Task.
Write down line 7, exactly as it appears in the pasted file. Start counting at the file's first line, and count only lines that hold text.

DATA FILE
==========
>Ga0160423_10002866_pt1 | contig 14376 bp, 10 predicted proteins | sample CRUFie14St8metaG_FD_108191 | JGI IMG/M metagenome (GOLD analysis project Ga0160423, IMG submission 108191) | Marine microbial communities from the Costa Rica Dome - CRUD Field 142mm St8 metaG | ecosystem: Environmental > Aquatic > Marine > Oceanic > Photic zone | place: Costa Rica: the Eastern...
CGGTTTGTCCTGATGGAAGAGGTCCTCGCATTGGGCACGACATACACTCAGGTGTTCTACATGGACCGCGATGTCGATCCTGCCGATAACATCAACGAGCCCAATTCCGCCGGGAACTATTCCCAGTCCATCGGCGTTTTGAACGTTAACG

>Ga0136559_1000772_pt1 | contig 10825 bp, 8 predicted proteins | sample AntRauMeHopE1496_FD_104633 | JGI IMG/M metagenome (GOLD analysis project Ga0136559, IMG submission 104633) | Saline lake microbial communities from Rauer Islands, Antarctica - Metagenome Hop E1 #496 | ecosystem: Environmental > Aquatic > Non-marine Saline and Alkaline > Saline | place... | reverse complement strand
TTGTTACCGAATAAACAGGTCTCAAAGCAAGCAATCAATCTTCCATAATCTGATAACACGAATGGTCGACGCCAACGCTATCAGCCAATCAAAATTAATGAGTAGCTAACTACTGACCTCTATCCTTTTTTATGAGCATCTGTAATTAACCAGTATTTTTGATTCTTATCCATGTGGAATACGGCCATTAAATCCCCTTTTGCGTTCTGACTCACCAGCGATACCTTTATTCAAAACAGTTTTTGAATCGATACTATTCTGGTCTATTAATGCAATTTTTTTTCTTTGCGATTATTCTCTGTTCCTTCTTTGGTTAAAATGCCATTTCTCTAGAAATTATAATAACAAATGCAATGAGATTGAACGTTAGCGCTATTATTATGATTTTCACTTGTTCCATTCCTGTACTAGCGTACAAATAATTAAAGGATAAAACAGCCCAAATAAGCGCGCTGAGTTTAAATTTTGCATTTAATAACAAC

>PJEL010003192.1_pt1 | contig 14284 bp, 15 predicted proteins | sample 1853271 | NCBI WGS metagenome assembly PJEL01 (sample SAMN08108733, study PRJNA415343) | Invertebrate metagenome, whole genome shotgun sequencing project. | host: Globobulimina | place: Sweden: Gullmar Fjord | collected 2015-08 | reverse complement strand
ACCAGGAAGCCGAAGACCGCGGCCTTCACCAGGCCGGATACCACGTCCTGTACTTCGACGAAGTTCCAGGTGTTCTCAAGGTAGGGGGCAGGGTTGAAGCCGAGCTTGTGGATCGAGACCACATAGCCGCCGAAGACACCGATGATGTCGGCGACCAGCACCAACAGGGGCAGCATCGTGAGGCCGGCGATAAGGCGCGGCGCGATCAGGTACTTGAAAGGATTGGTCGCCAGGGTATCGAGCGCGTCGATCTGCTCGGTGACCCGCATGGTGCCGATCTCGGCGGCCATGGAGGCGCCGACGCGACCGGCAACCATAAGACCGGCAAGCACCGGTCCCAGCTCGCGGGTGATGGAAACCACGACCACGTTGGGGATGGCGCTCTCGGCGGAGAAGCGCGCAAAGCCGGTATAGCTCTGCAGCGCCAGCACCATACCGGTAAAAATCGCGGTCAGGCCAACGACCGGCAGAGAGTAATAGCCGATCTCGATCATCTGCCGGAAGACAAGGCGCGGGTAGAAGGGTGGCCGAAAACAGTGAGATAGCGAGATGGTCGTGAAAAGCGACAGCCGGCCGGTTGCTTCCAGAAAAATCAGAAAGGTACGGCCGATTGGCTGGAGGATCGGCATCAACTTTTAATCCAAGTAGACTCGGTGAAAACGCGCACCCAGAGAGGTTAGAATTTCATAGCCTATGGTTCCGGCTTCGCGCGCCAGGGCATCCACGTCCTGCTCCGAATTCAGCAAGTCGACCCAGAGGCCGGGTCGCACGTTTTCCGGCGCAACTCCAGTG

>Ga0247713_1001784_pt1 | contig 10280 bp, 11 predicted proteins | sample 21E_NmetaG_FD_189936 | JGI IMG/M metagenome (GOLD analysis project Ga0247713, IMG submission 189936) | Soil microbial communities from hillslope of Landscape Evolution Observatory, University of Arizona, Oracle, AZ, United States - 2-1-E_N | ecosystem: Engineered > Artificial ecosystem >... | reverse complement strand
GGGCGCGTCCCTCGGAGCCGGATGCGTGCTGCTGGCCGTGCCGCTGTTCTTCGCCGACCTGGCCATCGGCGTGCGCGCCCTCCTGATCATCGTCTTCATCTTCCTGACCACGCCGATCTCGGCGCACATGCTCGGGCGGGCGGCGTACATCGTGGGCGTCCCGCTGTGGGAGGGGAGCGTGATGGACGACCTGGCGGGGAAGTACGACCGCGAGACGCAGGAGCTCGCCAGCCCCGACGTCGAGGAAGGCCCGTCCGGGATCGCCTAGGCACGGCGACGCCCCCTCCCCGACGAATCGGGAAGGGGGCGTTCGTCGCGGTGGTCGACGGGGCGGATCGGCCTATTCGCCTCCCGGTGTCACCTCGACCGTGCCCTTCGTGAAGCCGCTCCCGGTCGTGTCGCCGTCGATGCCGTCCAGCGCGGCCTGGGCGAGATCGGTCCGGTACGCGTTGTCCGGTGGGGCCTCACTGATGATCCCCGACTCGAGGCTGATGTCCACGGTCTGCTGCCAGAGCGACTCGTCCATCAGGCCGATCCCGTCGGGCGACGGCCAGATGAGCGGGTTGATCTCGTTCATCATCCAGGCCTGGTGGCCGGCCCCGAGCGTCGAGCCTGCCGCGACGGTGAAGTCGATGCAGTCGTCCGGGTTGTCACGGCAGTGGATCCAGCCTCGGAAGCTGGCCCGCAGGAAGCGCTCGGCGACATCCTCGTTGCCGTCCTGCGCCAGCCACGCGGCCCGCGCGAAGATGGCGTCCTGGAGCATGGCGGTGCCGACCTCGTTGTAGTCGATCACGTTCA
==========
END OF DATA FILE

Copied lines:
>Ga0247713_1001784_pt1 | contig 10280 bp, 11 predicted proteins | sample 21E_NmetaG_FD_189936 | JGI IMG/M metagenome (GOLD analysis project Ga0247713, IMG submission 189936) | Soil microbial communities from hillslope of Landscape Evolution Observatory, University of Arizona, Oracle, AZ, United States - 2-1-E_N | ecosystem: Engineered > Artificial ecosystem >... | reverse complement strand